Career

How to Use Jealousy to Your Advantage

For most of my life, I thought I knew what I wanted and I thought I was going after that.

  • The job promotion,

  • Job title,

  • 6 figure salary,

  • Pension plan,

  • Penthouse apartment in the city,

  • Luxury car, and

  • 5 star vacations.

The only problem was, once I got those things I still wasn't happy. Sometimes I was even jealous of people who had more than me, which made me forget how fortunate I was for the things I did have.

The grass is always greener on the other side of the fence.

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One of the most pivotal moments in my life was a few years ago when I realized what I really wanted and I realized I could give myself permission to go after it no matter how selfish, silly, or illogical it may have seemed to everyone else. I found myself in a job that I didn't enjoy, in a city that I didn't want to live in, and living a life that was not fulfilling.

I knew I needed help getting to where the grass would be greener, but I didn't know which way that was. The answer in my mind was, "Anywhere but here." That was when I called my dad and said, "Dad, I need help, but I don't want you to send me money and I don't want to move home. I want to quit my job and move, but I don't know where to go." My dad and I have been through a lot in our relationship and he knows better than to tell me what to do (more on that in this article about why father-daughter relationships are so important) and because of that he gave me the best advice he ever could have given me. He said, "The Tara I know doesn't let anyone tell her what she can or can't do. You have lived all over the world, so pull out a map and pick a place. If you could go anywhere in the worldwhere would you go?"

I blurted out, "New York City."

This was the first time in my life that someone had asked me what I wanted and it was the first time in my life that I made a decision based solely on me.

If you think about it, we all do this. Our friends ask us for advice and we tell them what we would do if we were in their shoes, and vice versa. Eventually we learn that we shouldn't take advice from someone we wouldn't want to trade places with and we get a little more particular about who we reach out to when we need help.

I had never felt brave enough to say I wanted to live in New York because people told me it was dirty, expensive, and that everyone was mean. It didn't matter what everyone thought anymore. Well, it mattered enough for me to keep my plans a secret, but I stopped letting it hold me back from doing what I wanted to do.

I quit my job and within 30 days I had a plan. I was going to:

  • take a temp job with no job title,

  • sleep on an IKEA couch at my friends place,

  • make less money than I had ever made,

  • get no benefits except a temporary health insurance plan,

  • and sell my car.

I didn't tell anyone I was doing this though, just in case they judged me for leaving behind my seemingly "green grass" for something that might sound crazy.

Albert Einstein said, "The definition of insanity is doing the same thing over and over again and expecting different results."

Well, this was different alright. At least I had that going for me.

I couldn't keep it a secret for long though. People started noticing that I was doing something differently (thank you social media for making it hard to hide) and instead of judging me they asked me, "What's your secret?" They thought I was so brave for leaving everything behind. The truth was, I didn't feel brave. I felt like I was running away because the fear of everything staying the same was worse than the fear of the unknown.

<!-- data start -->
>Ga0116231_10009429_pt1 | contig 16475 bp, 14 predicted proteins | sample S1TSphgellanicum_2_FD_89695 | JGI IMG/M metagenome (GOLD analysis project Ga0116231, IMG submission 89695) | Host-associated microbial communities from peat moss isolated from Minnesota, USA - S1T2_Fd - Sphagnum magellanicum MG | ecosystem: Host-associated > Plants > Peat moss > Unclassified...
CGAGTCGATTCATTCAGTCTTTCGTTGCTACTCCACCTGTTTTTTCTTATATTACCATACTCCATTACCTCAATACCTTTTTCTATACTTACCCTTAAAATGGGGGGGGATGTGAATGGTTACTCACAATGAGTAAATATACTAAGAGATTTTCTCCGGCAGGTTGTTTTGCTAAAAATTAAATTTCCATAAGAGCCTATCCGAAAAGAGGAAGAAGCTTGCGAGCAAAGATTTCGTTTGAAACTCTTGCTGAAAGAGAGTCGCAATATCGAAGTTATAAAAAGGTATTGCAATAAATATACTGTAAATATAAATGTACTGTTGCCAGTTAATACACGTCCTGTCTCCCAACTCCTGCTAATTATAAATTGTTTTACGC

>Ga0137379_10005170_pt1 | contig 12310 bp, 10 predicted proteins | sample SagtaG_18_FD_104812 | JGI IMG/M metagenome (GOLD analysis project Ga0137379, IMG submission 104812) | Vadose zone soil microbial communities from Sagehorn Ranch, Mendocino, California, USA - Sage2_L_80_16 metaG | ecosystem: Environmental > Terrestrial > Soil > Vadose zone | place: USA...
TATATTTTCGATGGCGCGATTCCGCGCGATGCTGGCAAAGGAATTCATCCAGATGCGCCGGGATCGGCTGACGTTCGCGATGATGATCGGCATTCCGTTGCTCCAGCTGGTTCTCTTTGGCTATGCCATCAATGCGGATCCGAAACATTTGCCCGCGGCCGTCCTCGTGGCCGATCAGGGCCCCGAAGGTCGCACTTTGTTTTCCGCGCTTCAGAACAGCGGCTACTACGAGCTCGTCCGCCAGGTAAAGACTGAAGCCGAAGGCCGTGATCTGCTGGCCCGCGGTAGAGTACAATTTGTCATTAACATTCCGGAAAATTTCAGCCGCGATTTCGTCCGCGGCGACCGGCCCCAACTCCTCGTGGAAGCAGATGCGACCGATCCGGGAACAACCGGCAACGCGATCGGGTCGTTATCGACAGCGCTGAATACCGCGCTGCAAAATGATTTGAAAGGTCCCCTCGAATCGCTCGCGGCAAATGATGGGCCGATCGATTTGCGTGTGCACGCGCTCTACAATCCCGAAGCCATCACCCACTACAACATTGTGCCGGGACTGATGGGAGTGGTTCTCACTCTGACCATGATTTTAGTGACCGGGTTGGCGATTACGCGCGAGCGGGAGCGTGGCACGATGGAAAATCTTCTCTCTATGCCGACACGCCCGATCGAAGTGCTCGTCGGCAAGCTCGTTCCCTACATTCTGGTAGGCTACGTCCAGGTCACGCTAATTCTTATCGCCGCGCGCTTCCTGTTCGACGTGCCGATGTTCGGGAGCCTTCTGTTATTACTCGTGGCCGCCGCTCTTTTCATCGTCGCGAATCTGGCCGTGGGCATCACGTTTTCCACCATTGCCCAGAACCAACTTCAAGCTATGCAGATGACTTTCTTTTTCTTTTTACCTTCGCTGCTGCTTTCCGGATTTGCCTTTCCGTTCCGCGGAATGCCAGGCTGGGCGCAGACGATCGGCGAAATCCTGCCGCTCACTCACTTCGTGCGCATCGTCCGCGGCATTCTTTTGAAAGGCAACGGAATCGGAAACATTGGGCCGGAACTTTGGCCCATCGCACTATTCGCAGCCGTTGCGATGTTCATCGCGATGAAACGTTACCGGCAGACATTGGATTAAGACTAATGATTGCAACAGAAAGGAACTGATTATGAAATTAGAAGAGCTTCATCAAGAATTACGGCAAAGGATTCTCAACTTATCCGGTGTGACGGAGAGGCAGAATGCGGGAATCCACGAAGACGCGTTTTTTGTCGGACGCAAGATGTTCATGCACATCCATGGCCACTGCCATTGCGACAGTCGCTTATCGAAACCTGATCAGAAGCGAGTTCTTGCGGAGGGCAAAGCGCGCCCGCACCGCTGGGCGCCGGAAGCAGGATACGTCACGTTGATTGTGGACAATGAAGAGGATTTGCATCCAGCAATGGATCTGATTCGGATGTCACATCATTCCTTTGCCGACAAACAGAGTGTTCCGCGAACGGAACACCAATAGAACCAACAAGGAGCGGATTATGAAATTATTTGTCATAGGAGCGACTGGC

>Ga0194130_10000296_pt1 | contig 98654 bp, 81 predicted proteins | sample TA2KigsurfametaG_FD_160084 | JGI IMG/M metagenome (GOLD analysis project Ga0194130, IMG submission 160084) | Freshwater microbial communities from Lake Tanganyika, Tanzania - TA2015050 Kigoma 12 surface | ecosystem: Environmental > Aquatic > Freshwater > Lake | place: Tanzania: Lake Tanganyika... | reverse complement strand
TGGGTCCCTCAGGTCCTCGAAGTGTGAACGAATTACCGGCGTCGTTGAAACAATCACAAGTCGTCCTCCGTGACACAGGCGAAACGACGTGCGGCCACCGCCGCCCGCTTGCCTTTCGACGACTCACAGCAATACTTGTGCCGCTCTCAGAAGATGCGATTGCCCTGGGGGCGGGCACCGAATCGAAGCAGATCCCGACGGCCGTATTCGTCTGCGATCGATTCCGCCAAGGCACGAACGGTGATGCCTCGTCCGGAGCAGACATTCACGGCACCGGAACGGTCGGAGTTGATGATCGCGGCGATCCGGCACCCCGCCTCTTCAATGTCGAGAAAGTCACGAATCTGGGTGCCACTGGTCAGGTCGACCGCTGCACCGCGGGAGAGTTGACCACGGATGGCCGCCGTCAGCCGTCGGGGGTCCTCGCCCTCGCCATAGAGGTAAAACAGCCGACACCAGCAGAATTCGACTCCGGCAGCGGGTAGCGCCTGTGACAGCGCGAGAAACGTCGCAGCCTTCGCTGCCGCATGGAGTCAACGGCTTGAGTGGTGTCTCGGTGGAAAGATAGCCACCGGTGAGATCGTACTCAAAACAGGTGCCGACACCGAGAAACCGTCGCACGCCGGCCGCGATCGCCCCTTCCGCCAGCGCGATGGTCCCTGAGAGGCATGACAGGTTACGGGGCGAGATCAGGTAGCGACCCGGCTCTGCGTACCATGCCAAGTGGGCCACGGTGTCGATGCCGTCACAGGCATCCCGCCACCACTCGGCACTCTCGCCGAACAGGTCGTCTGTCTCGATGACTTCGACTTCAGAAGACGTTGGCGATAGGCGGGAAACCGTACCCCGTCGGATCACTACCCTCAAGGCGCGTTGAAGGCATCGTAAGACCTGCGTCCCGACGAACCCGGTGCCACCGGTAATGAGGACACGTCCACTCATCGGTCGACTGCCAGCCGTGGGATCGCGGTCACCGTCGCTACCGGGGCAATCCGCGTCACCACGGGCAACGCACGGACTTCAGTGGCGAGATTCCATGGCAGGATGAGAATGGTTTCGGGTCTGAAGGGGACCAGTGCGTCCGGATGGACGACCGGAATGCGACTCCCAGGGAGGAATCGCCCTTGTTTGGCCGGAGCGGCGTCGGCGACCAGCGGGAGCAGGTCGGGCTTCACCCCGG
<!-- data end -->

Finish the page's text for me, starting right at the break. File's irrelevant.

I started helping a few friends by sharing advice about what I was doing. (Here's an article in ThriveGlobal I wrote about my bucket list I made after I got to New York City.) Each of them said the same thing, "Tara, you can't keep this stuff a secret because everyone needs to know this!" That's what led to me starting a business, because "everyone needs to know this stuff." It is also when I realized that playing small doesn't do anyone any favors (more on that in this article).

One of the things I started doing differently was shifting my perception of "the grass is greener on the other side":

  • I stopped hanging out with people who used jealousy to complain about other people

  • I started using jealousy as a clue for where I wanted to be

You see, for a long time I lived my life thinking, "I don't know what I want, but I definitely know what I don't want." So my strategy was to run away from the don'ts in whatever direction "away" was, sort of like pulling your hand away from a fire that you get too close to. You don't have time to think about the best direction to pull away in so you don't knock anything over or make a mess or spread the fire. You just know you have to get away.

When I started using jealousy as a clue for the direction I wanted to go on my path, everything changed.

  • I was hanging out with more interesting people who were doing extraordinary things.

  • I knew what I wanted.

  • I had people in my life who wanted to mentor me and help me get there.

And the other thing I could do was send so much love, happiness, well wishes, and air hugs to that person I envied for showing me the way just by being who they are and achieving what they had achieved.

Now I hardly notice that jealous feeling, but when I do it makes me giggle because I know I just found a clue as to where I want to go next. That clue keeps me trying to be better today than I was yesterday and I know I am luckier to be scaling the side of the mountain than I ever was sitting at the top.